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History of Rug
History has a strong bearing on the present. In discussion of an art form steeped in tradition, like Persian and Oriental rug weaving, the influence of history is even more pronounced. In this section, we briefly discuss historical evolution of rug-weaving and important examples of this art form in historical context.

The Ancient World:

What we know of carpet weaving in ancient times is mostly based on historical records and archeological findings. Very few samples are found, and still fewer are well preserved or large enough to allow for a comprehensive reconstruction of rug weaving technology in the ancient world.

The Pazyryk Rug:

Archeological evidence indicates that the earliest pile-weave rug discovered in its entirety, dates back to the 5th century B.C. It was discovered frozen in 1949 by a Russian archaeologist, Rudenko, in a Scythian burial site in the Altai Mountains of Siberia near the north western border of Mongolia. The importance of Pazyryk rug is that it proves pile weaving is an ancient craft. Until the discovery of Pazyryk carpet, the scholars relied on literary accounts about the existence of certain rugs in history that did not specify the technique by which the rugs were woven
The dimensions of Pazyryk are 6' by 6' and it is woven by symmetric knots of about 200-225 per square inch. It is uncertain what the origin of Pazyryk is; however, it has Persian Achaemenian (a Persian dynasty who ruled from 550 to 331 BC) motifs. Some scholars believe that because of its Achaemenian motifs, it was made in Persia and was imported. Others disagree and believe it was made near the area where it was found. Currently the Pazyryk carpet is in the Hermitage Museum in St. Petersburg, Russia.

Spring of Khosrau

In Persian manuscripts of 6th century A.D. there is mention of a rug called the 'Spring of Khosrau' (Baharistan-e Khosro), which some scholars say belonged to the Persian king, Khosrau I of the Sassanid Dynasty, who ruled from 531-579; others say that it belonged to Khosrau II (590-628), grandson of Khosrau I. The rug was kept at the Sassanian grand palace at Ctesiphon in modern day Iraq, near Baghdad. 'Spring of Khosrau' was woven with wool, silk, gold, silver, precious and semi-precious stones. It was possibly a garden design. Experts believe that it was a flat-weave and was not woven in one piece. This rug was cut into pieces and looted when Muslim Arabs defeated Persians and captured Ctesiphon in 639 AD.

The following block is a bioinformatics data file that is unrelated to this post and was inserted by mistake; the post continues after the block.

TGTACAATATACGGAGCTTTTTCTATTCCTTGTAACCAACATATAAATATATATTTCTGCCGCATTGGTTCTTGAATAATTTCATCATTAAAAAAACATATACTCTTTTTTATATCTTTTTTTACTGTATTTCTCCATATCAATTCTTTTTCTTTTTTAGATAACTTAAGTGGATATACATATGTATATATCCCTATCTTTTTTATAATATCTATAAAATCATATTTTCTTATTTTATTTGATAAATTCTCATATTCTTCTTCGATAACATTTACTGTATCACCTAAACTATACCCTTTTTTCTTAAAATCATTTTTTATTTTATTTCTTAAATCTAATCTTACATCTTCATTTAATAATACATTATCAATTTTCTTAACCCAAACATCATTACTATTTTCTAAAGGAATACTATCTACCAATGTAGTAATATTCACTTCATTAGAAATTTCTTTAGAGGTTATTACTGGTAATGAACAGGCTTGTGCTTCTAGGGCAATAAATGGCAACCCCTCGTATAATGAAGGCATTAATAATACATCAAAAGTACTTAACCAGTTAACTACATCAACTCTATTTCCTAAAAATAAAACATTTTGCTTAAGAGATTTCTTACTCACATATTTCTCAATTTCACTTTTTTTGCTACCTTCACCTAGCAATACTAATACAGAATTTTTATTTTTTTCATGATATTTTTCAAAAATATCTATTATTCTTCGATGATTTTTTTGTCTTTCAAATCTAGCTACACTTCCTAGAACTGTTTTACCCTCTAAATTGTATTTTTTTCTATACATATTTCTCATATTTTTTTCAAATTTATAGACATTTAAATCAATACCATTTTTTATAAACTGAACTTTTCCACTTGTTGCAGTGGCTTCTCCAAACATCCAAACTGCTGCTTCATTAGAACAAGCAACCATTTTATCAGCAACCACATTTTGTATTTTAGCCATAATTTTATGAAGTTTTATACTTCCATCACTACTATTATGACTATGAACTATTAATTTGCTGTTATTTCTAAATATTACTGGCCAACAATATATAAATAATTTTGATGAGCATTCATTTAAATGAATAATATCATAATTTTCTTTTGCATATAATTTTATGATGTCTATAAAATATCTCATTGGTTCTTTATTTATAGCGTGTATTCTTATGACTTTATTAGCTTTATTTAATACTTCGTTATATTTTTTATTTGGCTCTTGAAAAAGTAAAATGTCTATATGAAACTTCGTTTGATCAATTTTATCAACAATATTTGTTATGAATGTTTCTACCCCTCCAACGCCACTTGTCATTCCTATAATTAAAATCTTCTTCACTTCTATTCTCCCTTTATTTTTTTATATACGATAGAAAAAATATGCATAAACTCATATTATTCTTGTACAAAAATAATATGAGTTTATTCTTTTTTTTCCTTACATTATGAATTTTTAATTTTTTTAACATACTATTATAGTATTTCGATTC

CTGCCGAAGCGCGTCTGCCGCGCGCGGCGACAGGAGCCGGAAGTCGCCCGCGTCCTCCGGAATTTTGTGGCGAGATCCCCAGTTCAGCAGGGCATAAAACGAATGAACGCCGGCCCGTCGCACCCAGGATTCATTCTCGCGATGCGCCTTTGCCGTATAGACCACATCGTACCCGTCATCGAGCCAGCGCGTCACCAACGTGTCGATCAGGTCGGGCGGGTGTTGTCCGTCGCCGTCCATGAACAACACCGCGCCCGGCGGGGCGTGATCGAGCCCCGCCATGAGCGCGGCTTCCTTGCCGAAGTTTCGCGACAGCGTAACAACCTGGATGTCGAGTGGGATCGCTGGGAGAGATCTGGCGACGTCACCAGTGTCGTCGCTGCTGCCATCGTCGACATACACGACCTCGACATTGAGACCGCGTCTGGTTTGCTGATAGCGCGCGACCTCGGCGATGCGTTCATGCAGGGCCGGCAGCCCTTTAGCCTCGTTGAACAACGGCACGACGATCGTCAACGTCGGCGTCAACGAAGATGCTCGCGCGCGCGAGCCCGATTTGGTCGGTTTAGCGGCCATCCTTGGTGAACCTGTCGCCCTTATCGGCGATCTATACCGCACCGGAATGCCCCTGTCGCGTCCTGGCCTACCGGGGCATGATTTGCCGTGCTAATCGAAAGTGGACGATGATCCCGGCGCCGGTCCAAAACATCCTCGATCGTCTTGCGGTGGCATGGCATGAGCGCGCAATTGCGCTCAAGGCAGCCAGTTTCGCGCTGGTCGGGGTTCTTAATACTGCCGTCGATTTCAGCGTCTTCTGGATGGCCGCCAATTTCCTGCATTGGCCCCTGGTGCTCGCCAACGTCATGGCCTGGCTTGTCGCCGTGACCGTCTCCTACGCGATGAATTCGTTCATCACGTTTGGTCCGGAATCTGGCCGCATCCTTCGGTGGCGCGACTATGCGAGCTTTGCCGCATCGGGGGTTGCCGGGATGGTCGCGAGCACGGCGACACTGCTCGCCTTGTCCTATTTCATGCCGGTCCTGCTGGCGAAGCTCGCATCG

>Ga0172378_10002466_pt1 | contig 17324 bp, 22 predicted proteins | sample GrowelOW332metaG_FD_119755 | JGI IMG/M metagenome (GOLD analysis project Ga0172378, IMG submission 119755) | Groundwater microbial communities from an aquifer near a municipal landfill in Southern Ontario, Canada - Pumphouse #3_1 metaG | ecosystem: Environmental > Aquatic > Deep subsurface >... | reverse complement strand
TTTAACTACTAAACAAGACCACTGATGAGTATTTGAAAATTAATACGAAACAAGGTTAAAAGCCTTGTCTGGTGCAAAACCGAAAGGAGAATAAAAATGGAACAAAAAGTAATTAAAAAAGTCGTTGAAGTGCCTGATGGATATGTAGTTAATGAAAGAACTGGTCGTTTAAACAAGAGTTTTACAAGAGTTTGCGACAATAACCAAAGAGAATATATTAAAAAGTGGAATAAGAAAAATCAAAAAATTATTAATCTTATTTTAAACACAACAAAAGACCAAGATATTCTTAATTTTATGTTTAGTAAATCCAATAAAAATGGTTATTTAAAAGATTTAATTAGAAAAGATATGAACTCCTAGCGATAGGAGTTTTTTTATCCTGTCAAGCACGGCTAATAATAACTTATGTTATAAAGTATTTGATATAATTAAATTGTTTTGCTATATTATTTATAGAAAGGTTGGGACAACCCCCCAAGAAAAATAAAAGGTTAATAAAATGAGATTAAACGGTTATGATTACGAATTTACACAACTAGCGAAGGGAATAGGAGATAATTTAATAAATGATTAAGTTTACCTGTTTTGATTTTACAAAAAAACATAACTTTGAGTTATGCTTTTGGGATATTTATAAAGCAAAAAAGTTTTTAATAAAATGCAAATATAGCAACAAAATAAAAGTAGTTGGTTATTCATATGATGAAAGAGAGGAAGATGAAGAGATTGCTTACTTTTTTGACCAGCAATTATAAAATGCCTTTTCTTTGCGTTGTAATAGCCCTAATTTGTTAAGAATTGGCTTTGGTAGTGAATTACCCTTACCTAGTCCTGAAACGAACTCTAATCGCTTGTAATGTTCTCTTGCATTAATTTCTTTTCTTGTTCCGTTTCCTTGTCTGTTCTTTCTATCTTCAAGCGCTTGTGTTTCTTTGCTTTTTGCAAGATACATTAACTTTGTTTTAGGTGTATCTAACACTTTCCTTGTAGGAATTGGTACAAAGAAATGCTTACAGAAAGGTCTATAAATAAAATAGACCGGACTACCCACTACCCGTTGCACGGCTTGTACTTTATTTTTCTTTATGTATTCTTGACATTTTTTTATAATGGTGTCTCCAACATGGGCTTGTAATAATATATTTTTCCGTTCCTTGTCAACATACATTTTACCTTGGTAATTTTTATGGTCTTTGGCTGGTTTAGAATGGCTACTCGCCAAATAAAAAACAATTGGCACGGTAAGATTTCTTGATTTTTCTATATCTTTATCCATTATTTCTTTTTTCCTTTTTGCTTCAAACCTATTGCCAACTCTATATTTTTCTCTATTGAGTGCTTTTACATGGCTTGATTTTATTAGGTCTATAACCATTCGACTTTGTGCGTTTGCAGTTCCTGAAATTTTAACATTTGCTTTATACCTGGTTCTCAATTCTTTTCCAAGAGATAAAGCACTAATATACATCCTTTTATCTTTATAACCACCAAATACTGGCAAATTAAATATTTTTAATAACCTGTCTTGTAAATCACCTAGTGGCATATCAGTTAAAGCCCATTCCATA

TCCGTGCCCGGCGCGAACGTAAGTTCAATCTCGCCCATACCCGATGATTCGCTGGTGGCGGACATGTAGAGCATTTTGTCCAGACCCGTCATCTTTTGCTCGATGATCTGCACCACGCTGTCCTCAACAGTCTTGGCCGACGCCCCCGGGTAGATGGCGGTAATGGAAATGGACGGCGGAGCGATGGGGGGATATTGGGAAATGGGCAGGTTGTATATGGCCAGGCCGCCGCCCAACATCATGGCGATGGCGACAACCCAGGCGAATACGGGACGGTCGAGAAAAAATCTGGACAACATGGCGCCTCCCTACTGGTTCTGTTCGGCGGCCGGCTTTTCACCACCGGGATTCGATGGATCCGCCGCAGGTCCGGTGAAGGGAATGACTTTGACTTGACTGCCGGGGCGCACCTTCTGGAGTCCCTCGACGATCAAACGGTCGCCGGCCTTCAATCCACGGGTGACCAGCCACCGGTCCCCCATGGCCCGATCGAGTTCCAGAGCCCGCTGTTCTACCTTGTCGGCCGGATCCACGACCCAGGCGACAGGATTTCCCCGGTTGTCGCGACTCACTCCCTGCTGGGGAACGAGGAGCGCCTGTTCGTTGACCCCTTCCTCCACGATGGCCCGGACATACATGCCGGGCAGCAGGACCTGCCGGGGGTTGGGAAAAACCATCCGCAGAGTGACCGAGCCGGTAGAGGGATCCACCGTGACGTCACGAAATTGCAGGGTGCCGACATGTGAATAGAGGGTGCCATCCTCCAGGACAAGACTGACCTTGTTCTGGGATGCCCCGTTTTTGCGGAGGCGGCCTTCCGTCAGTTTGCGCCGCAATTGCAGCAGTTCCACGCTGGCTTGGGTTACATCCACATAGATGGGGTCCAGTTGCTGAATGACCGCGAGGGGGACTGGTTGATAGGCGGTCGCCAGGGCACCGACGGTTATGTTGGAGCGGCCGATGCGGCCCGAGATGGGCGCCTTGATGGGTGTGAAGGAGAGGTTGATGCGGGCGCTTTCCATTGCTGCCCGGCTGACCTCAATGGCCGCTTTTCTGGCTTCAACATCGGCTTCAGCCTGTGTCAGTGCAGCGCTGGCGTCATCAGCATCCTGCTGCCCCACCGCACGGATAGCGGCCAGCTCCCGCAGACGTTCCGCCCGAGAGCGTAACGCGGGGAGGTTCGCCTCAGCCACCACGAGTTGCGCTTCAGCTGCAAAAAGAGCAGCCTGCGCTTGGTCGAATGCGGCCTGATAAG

Medieval World:

Between the Muslim conquest of the Middle East and North Africa in the seventh and the eighth centuries AD and the age of discovery in the fifteenth and the sixteenth centuries, rug weaving technology progressed in leaps and bounds.
Persian weavers continued producing high quality rugs in Kerman, Fars, Khorasan, Heart, and Trans Oxiana (Central Asia). Their style of weaving, based on the Persian knot is still predominant in south west Asia. Arabs brought Persian rug weaving techniques to Egypt, North Africa as far as Morocco, and across the straight of Gibraltar to Spain. Carpet production was concentrated in villages and tribal settlements. Turkish tribes converted to Islam and migrated from Central Asia to Caucasus, Azerbaijan, and Byzantine territories in Asia Minor, which became modern day Turkey. They brought their own rug weaving technology, including the Turkish knot.
Medieval rug weaving reached its zenith during the period of Great Islamic Empires from 1400 to 1700 AD. Ottomans Sultans, Safavids Shahs of Persia (Iran), and Mughal emperors of the Indian subcontinent and southern Asia actively encouraged rug weaving. The best rugs of this period were Persian rugs of Safavid Iran.

The Safavid Dynasty: